…Eloquence and Social Media…


typewriter keys
Photo by Caryn on Pexels.com

My ellipses have served me well, if I don’t know how to punctuate something, I just fill in the gaps with ellipses. My eighteen year old daughter recently told me that my use of ellipses ages me as someone over forty. She cited a conversation on reddit about old people’s use of ellipses. I am a curmudgeon, after all, so I decided to vent my literary grievances on Facebook to see if I could understand why the use of certain words/phrases like “shenanigans” and “pop of color” make me sick and feel as though I would not want to “hang out” with people who use these words. I was hoping for some kind of understanding or even a challenge to my assumption that the users of these words were sheep-like, common people who just couldn’t come up with original language. Perhaps the use of these fall-back phrases, like 24/7 or “that said”, are just products of an age barrier …like my generous use of ellipses…but as it turns out, my Facebook friends (and twitter feed) had more “latest buzzwords and catch phrases” that are overused and made them sick too. Here is the collective list:

Hilarity ensues,

At the end of the day






 No worries





Sex y(for stuff other than sex related)


To be honest (before anything)

So (before a sentence)

Fail Fast (sounds like the “freedom to fail” that corporate hatchet men used in the 80s)

Always be shipping

ecosystem (when it applies to corporations)

Soooo (uh oh that was one of the words on list) with all of these words swarming around the virtual and real office water coolers, just how am I supposed to come up with my own voice? Coincidentally this same week -on my twitter feed- I came across an Atlantic Monthly article about EDX offering free MOOCs  (massive open online course) taught by professors of many respected universities. Luckily I was in time to sign up for UC Berkeley’s College Writing class. My first week was spent doing a segment on Vocabulary.

A quick look at the discussion board showed me that many of the students enrolled were taking this course because English was not their first language and they wanted to be able to write better. Interestingly, since our family just took a “college tour’ of UC Berkeley, I knew that the real campus also had many international students and that this course was/is probably a virtual parallel to the real thing. MOOCs deserve a post and I may write that next but I am still working on my vocabulary and grammar. I hope to get rid of my ellipses soon….but in case you were wondering if a native English speaker could learn anything new …here are my new vocabulary words:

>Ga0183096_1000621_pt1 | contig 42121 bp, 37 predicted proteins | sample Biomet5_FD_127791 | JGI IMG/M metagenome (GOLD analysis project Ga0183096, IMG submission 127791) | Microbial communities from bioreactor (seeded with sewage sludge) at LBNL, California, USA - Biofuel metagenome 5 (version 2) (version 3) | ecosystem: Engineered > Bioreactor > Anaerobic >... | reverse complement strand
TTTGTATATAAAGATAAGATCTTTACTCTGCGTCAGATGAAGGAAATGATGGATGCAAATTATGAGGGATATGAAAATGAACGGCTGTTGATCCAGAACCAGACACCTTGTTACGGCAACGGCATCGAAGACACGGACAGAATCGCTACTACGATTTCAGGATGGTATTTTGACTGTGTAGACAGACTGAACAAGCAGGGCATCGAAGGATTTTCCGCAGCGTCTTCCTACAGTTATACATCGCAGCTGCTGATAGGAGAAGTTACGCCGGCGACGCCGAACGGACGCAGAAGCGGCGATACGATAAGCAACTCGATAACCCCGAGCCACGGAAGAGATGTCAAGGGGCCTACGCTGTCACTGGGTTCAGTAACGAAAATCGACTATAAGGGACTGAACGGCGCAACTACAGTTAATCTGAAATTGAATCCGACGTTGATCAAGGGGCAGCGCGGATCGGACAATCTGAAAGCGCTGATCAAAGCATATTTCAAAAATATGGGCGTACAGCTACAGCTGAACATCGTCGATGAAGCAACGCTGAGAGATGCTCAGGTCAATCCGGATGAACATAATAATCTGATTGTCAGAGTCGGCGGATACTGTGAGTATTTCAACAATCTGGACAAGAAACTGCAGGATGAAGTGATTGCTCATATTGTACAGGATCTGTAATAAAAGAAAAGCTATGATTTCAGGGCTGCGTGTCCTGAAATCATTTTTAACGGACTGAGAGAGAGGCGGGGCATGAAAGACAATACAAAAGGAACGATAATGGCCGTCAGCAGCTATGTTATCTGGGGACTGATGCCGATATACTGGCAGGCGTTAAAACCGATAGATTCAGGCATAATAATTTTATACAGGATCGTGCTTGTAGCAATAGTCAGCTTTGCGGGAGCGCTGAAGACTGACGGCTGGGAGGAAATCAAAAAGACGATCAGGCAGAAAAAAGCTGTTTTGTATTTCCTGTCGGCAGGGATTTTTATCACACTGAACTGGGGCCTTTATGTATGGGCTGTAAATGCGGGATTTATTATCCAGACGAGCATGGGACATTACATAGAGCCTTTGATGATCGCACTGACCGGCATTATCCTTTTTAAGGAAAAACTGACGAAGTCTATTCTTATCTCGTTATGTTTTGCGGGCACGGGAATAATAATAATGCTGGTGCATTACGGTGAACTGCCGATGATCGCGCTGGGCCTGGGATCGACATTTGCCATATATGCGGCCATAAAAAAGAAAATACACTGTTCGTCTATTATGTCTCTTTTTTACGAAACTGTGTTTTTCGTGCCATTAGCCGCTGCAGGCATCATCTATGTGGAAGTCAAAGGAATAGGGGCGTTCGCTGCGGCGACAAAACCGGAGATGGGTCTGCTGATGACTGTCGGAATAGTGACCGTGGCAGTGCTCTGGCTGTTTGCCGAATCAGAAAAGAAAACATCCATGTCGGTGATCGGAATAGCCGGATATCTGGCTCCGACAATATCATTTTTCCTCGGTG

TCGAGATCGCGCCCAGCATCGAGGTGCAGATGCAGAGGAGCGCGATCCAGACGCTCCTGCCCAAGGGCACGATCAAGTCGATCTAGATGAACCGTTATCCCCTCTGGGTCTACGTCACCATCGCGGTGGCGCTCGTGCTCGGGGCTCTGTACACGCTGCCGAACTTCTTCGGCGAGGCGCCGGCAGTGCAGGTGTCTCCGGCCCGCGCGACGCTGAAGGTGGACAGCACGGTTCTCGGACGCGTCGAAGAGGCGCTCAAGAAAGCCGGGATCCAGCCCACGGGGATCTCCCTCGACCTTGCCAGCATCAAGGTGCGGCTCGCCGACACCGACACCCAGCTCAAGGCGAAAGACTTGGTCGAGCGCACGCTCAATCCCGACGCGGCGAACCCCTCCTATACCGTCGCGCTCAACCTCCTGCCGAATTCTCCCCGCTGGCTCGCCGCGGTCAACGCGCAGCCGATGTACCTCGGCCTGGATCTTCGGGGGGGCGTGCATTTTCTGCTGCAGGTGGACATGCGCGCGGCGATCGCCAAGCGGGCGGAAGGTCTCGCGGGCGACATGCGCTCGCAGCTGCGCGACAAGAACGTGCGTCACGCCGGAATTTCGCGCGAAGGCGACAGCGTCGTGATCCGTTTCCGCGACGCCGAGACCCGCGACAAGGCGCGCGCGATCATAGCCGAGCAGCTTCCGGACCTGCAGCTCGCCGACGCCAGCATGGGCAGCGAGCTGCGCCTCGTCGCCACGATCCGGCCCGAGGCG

And I can now write that “a pop of color” is my least favorite collocation.

Published on Open Salon under Snarkychaser

The Pinball Zone-Can Pinball Playing Become as Much of an Addiction as Machine Gambling?

Play Boy

As someone who grew up in New York City, summertime in my youth was punctuated with short trips to the Jersey Shore’s Atlantic City. For me, summer time is a time to let go of routine and let the Id take over. I am not much of a gambler but the experience of the boardwalk was enough to make the drive worthwhile.  Three years ago, my husband discovered The Silverball Pinball museum on Asbury Park’s boardwalk and I knew that I had found my compulsion- my “low risk” Atlantic City.


The Silverball Museum on Asbury Park’s board walk offers hourly, daily, weekly and yearly admission. The museum’s vintage pinball machines are displayed by decade. All of the machines are refurbished and in working order. The price of admission allows unlimited playtime on these very special machines.  Last Saturday night, my husband, son and I stopped in- hoping to get an hour of pinball- only to realize that we hit the jack pot when the staff told us that since we came in after 6PM, we qualified for the museum’s unlimited playtime until 1 am. This is when I realized that pinball might qualify for an addiction.

There is a new research outlined in MIT’s Dr. Natasha Dow Schull’s new book, Addiction by Design: Machine Gambling in Las Vegas (Princeton University Press), which basically says that compulsive gamblers who use these fast paced machines are not gambling to win but to win enough so that they can keep playing and remain in the “zone”.  When asked to describe the “machine zone” a compulsive gambler named Mollie describes the experience like this:

It’s like being in the eye of the storm, is how I’d describe it. Your vision is clear on the machine in front of you, and you can’t really hear anything. You aren’t really there-you’re with the machine and that is all you’re with”

The “Zone” is what I experience when I am allowed to play unlimited pinball. I’m not that picky-any 70s era machine will do for me; my husband, however, likes to try out a few machines until he finds a “friend”. Once that connection to the machine is found, I think the experience of being “one with the machine” is the same.  The Who’s song, “Pinball Wizard” describes the wizard (Tommy) “He stands like a statue and becomes part of the machine”.

This zone is the cornerstone and driver for many people- whether it is sex, shopping, athletics, or work- being in the zone, is the feeling that keeps us doing the behavior and in many cases makes us expert. And yes (if you are wondering), I have very high scores in pinball and am very solvent.

Pinball Wizard

Published June 7, 2013 on Westfield Patch